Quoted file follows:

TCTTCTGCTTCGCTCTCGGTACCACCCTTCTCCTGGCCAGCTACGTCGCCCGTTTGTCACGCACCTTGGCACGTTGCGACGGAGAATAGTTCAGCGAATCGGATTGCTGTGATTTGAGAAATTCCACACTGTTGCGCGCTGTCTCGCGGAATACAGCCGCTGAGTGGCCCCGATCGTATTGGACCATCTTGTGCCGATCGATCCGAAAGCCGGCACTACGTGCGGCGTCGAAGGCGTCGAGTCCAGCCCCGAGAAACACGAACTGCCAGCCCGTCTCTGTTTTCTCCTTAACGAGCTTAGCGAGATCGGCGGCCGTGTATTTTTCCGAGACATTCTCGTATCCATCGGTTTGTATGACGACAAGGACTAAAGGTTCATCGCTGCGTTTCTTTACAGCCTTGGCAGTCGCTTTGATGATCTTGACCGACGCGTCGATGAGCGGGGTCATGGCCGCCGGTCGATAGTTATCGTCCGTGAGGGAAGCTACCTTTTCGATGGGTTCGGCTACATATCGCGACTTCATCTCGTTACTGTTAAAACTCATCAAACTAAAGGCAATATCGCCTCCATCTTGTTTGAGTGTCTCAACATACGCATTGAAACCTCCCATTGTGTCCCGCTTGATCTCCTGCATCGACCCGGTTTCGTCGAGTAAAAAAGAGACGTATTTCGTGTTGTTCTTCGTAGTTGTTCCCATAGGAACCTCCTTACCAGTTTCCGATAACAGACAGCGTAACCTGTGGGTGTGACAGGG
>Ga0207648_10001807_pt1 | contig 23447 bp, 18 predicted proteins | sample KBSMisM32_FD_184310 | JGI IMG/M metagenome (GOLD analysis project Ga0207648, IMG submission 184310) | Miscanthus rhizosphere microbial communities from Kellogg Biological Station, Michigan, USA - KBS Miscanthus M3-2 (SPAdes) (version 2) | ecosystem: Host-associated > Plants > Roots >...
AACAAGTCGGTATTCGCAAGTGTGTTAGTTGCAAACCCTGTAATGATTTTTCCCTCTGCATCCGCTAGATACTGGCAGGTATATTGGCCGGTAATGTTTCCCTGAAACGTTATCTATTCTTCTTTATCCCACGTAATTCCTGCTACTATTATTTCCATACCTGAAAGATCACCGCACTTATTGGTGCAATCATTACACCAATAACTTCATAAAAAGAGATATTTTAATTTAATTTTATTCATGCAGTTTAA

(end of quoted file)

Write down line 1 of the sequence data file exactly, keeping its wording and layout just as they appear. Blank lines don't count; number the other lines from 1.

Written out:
TCTTCTGCTTCGCTCTCGGTACCACCCTTCTCCTGGCCAGCTACGTCGCCCGTTTGTCACGCACCTTGGCACGTTGCGACGGAGAATAGTTCAGCGAATCGGATTGCTGTGATTTGAGAAATTCCACACTGTTGCGCGCTGTCTCGCGGAATACAGCCGCTGAGTGGCCCCGATCGTATTGGACCATCTTGTGCCGATCGATCCGAAAGCCGGCACTACGTGCGGCGTCGAAGGCGTCGAGTCCAGCCCCGAGAAACACGAACTGCCAGCCCGTCTCTGTTTTCTCCTTAACGAGCTTAGCGAGATCGGCGGCCGTGTATTTTTCCGAGACATTCTCGTATCCATCGGTTTGTATGACGACAAGGACTAAAGGTTCATCGCTGCGTTTCTTTACAGCCTTGGCAGTCGCTTTGATGATCTTGACCGACGCGTCGATGAGCGGGGTCATGGCCGCCGGTCGATAGTTATCGTCCGTGAGGGAAGCTACCTTTTCGATGGGTTCGGCTACATATCGCGACTTCATCTCGTTACTGTTAAAACTCATCAAACTAAAGGCAATATCGCCTCCATCTTGTTTGAGTGTCTCAACATACGCATTGAAACCTCCCATTGTGTCCCGCTTGATCTCCTGCATCGACCCGGTTTCGTCGAGTAAAAAAGAGACGTATTTCGTGTTGTTCTTCGTAGTTGTTCCCATAGGAACCTCCTTACCAGTTTCCGATAACAGACAGCGTAACCTGTGGGTGTGACAGGG